Factors determining variation in colour morph frequencies in invasive Harmonia axyridis populations

Honek, Alois and Brown, Peter M. J. and Martinkova, Zdenka and Skuhrovec, Jiri and Brabec, Marek and Burgio, Giovanni and Evans, Edward W. and Fournier, Marc and Grez, Audrey A. and Kulfan, Jan and Lami, Francesco and Lucas, Eric and Lumbierres, Belén and Masetti, Antonio and Mogilevich, Timofej and Orlova-Bienkowskaja, Marina and Phillips, William M. and Pons, Xavier and Strobach, Jan and Viglasova, Sandra and Zach, Peter and Zaviezo, Tania (2020) Factors determining variation in colour morph frequencies in invasive Harmonia axyridis populations. Biological Invasions, 22. pp. 2049-2062. ISSN 1573-1464

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Official URL: http://dx.doi.org/10.1007/s10530-020-02238-0

Abstract

The Harlequin ladybird Harmonia axyridis Pallas, native to eastern Asia, is an invasive, non-native species that has recently achieved an almost worldwide distribution. A conspicuous feature of this species is colour polymorphism of the elytra. In its native area, the populations consist of a recessive non-melanic morph, several dominant melanic morphs and small numbers of other (rare) morphs. The morph proportions in native populations have been intensively studied and vary with geographic area, climate and time. In contrast, colour polymorphism in invaded regions has been little studied. We examine and try to account for the morph frequencies observed across the different invaded regions. In America, monomorphic populations consist of the non-melanic morphs while European populations contain also melanic morphs. In particular geographic areas of Europe, the average percentage of the non-melanic morphs varied between 78 and 99%. It was highest in the lowlands of northern Italy and central and northern Europe and decreased in the Alps and western (Spain, UK) and eastern (southeast Russia) margins of the recently invaded area. In central Europe the frequency of the non-melanic morphs decreased over the course of the year but increased over the years from 2010 to 2018. The local differences might thus arise through gradual change of the morph composition of the founder invasive, non-native population. However, the variation in non-melanic morph frequency was not correlated with climatic characteristics that might affect coccinellid polymorphism. The observed rate of change in morph proportions in our data was too small to explain the diversification of what was supposedly a uniform invasive, non-native population at the point of introduction.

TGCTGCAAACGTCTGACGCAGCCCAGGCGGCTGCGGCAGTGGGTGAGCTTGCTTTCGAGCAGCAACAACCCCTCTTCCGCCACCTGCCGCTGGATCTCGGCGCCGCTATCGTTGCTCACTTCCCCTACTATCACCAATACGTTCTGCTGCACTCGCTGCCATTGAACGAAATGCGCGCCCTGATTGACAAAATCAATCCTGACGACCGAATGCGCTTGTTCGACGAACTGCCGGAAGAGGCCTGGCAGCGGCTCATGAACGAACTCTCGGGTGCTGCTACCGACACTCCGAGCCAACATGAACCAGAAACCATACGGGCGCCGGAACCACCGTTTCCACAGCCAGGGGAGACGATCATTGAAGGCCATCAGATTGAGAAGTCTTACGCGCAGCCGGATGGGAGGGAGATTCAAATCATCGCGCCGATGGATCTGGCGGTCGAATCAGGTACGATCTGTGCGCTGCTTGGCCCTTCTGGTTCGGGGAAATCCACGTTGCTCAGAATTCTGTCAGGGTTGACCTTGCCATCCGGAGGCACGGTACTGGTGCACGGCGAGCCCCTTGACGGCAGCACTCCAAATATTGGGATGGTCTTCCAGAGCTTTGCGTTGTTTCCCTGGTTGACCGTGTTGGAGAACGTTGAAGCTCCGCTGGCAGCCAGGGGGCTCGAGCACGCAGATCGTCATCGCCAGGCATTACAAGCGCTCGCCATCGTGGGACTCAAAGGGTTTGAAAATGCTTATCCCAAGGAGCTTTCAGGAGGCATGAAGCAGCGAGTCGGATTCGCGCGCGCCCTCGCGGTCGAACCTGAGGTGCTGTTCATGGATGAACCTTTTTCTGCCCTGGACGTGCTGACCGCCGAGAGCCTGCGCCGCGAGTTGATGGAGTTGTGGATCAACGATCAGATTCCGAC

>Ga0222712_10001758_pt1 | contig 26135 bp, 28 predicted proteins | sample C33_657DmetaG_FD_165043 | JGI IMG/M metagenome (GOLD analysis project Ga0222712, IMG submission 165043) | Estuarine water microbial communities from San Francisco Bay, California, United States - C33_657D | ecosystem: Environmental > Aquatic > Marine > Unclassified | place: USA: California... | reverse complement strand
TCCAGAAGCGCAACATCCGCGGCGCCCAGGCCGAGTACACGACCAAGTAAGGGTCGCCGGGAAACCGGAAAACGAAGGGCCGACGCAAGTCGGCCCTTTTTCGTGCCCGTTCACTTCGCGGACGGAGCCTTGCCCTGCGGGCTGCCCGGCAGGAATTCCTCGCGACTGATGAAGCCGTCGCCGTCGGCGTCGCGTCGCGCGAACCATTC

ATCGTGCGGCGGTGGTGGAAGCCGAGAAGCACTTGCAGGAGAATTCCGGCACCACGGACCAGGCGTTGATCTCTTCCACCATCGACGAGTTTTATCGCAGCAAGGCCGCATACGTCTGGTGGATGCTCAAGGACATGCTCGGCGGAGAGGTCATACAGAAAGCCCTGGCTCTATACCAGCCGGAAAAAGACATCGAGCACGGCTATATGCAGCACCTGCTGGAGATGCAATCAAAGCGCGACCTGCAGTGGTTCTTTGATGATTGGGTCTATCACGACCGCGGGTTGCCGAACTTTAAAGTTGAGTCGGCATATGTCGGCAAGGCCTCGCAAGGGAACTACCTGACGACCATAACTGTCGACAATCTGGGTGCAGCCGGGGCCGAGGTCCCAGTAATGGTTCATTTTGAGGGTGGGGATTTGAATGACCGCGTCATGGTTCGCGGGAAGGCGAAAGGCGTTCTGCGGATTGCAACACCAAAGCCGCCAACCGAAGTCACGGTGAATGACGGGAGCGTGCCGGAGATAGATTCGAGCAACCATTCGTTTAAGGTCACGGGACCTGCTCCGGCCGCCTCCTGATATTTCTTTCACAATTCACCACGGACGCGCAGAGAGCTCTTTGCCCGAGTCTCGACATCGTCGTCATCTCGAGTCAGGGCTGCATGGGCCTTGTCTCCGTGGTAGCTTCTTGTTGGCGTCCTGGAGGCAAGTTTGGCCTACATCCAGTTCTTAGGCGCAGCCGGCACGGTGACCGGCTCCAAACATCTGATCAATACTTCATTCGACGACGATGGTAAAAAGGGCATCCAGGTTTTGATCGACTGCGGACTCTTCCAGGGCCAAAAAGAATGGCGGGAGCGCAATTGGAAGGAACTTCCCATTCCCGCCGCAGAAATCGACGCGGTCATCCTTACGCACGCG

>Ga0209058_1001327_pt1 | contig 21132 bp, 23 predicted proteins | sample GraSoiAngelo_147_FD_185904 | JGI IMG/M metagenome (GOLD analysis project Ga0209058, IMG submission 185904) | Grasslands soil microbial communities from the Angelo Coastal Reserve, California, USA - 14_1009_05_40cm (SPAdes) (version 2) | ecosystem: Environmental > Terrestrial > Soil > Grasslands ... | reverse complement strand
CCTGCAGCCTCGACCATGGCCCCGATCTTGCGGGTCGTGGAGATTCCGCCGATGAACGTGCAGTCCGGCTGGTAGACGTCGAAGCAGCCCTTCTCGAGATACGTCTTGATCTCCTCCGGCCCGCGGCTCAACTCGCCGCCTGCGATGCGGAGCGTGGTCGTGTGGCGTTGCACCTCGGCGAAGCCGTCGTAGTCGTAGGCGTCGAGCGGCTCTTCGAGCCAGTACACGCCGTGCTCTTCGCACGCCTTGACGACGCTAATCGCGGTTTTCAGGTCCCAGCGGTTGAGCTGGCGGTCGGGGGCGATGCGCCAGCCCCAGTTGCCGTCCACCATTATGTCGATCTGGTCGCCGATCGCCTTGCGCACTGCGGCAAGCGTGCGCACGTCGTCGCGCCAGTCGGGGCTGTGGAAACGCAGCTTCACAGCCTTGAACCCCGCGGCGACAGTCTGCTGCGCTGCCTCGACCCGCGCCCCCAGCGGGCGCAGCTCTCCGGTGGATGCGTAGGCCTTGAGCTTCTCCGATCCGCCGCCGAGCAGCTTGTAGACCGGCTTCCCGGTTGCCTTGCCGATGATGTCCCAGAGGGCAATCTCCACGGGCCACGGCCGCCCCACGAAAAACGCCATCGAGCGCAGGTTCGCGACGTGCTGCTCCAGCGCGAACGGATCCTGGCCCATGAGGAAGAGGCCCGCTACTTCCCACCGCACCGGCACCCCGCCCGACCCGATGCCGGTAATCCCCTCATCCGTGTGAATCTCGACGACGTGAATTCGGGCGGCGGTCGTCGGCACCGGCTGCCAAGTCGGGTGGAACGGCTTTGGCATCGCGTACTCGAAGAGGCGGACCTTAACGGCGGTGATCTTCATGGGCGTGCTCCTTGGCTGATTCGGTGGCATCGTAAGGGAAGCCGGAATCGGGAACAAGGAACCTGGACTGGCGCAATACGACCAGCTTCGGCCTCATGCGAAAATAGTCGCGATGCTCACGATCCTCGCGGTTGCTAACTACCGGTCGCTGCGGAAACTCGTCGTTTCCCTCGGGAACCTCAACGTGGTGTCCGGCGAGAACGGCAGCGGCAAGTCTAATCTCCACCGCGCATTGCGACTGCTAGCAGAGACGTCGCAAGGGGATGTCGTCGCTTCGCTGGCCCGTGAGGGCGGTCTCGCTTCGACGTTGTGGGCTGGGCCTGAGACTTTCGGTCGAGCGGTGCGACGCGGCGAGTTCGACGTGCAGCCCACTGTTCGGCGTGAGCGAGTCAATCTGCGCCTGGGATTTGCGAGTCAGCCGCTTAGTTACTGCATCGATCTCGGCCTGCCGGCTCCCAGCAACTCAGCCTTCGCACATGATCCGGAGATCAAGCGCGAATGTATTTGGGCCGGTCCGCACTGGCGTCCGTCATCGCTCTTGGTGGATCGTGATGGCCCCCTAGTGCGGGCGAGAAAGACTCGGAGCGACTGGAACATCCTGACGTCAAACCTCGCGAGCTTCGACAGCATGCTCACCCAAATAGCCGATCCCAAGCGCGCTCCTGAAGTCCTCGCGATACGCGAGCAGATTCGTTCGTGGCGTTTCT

Item Type: Journal Article
Keywords: Polymorphism, Alien species, Distribution, Variation, Climate, Selection
Faculty: Faculty of Science & Engineering
SWORD Depositor: Symplectic User
Depositing User: Symplectic User
Date Deposited: 15 Apr 2020 14:06
Last Modified: 03 Sep 2020 14:08
URI: http://arro.anglia.ac.uk/id/eprint/705419

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